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Dog and Cat Food
A normally carnivorous companion animal or "pet" can be converted to a vegetarian or vegan diet.  This type of diet can extend the lives of both cats and dogs and save millions of other animals each year.

Our Personal Experiences
By: Frank L. Hoffman

Many years ago when we had four cats, two birds, and a dog as members of our family, we began to seek ways of converting our companion animals to become vegetarian (vegan), because we were convicted in our hearts and souls that to do otherwise was being cruel to other animals who became their food.  Our birds were easy; they were already vegans.  We became aware of two nutritional supplements produced by Harbingers of a New Age called "Vegedog" and "Vegecat".  We called them and ordered a container of each and a copy of Barbara Lynn Peden's book Dogs and Cats Go Vegetarian

Heidi, our 70 pound black and white long-haired mixed breed dog was a "snap".  She loved whatever we gave her.  Instead of dog biscuits, we gave her large raw carrots, which she would hold upright between her front paws and munch on, and always looked for another.  Her favorite treat was a peanut butter sandwich on whole wheat bread, which we cut into quarters.  Her favorite meal was pasta with tomato sauce and veggies (peas, corn, beans).  By accident (Heidi ate some of our left over chili), we found out that she enjoyed her food spiced up with a little hot pepper.  After her first taste, she began asking for it.  She would begin to eat and if it wasn't seasoned enough, she'd stop eating and look at us and then back to her bowl.  If we didn't respond, she would give a single bark to call our attention to what she wanted.  Heidi lived as a vegan until she was over 15, only to die from complications from an undetected encounter with insects.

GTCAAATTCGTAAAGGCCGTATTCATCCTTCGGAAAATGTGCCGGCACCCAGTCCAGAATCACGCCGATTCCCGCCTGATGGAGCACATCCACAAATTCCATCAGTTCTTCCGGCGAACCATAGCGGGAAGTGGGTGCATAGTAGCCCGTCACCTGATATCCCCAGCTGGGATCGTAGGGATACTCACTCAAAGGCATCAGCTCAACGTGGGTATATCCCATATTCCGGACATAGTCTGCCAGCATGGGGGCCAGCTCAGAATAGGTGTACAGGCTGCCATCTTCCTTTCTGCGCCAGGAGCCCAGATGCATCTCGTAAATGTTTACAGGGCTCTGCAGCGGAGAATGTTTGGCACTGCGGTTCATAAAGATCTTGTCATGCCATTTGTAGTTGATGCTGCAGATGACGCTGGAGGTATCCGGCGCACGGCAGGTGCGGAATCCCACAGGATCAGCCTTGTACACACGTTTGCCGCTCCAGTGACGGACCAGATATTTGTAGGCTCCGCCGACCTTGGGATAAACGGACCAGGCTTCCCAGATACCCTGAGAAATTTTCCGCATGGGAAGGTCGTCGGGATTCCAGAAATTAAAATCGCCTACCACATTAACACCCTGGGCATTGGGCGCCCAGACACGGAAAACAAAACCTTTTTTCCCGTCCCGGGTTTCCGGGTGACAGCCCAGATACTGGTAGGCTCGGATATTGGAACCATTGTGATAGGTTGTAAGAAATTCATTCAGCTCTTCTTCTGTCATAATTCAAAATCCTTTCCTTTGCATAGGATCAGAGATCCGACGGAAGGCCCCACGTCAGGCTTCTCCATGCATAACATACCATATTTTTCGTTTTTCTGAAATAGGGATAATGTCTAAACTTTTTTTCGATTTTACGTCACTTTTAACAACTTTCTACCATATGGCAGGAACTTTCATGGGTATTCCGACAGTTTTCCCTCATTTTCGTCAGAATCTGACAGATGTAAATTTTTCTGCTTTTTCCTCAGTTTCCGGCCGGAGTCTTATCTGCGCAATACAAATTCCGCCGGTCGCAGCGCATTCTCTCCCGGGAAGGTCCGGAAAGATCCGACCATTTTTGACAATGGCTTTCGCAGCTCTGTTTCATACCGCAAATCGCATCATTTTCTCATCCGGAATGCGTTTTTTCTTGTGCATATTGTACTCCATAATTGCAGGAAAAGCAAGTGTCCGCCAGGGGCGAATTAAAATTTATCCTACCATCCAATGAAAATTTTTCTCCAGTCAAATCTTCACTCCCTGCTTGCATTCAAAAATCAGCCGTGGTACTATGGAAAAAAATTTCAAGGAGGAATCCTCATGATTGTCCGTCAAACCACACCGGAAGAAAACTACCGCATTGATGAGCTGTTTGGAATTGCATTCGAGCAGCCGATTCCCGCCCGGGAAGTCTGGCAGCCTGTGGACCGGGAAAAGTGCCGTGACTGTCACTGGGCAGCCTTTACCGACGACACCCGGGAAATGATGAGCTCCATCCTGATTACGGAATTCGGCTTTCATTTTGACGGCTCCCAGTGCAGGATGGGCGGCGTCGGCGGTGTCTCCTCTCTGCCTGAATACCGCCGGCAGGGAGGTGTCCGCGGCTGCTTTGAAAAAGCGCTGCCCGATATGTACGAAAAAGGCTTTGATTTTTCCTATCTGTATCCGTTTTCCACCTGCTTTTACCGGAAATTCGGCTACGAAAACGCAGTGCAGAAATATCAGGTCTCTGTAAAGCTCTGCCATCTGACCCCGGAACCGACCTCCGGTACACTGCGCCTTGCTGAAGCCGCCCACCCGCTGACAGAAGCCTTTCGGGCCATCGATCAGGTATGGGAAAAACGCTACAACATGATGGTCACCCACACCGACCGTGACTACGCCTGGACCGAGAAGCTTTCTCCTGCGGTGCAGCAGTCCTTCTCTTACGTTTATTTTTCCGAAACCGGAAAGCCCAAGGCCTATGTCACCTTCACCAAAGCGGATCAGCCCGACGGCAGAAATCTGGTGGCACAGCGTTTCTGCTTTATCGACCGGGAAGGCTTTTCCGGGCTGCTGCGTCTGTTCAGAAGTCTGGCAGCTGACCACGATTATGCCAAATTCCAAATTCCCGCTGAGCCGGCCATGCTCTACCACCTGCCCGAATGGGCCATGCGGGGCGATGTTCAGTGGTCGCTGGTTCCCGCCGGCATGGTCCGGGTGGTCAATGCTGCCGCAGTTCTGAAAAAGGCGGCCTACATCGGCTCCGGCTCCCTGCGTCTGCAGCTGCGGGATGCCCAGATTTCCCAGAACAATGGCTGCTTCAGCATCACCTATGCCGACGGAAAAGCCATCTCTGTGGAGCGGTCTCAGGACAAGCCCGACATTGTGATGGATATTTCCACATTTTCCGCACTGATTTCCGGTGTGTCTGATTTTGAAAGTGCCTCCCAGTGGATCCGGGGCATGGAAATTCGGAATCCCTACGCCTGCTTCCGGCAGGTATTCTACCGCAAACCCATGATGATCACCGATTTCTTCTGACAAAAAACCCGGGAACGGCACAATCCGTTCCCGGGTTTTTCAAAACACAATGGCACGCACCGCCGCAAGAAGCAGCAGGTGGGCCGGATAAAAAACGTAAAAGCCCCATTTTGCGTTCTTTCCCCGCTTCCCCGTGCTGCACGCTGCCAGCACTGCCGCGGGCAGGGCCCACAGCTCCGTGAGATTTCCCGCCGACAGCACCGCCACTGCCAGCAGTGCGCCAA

Tabby, Jessie, Nathan and Travelin, our four felines, were much more difficult, and we never were able to have them become fully vegan, though at times we got close.  Today, if we ever have any more companion cats, we believe we would be successful.  We've learned a lot since them.  All four loved chick peas (garbanzo beans) and nutritional yeast.  Once they had a taste, they would "drive us crazy" to get some. 

If we left fresh baked bread around, Travelin would be munching on it.  Travelin also loved corn on the cob.  When we had it, she would jump up on the vacant chair at the table and let us know she wanted some of it.  We would leave some on the cob and give it to her.  She always made a mess, but she would dig right in.  Once Nathan and Tabby saw Travelin's enjoyment, they joined her with eating corn.  Jessie was too much of a lady to join in their less than polite way of eating.   Heidi also liked corn on the cob, but her problem was that she ate the cob, too, which we were afraid might harm her and so we stopped giving her any.

All the cats liked our bean soups, particularly if we blenderized it first.  Rice wasn't very popular unless it was over cooked or blended with chick peas or with nutritional yeast.  Some of the cats liked a little soy sauce, others liked tomato sauce.  Howard Lyman's cat liked cantaloupe, but none of ours did.  Cats are real individualists!

We also noticed that our cats would vomit more often after eating commercial food, but rarely after eating our vegan food.  All our kitties lived to be more than 18 years old.

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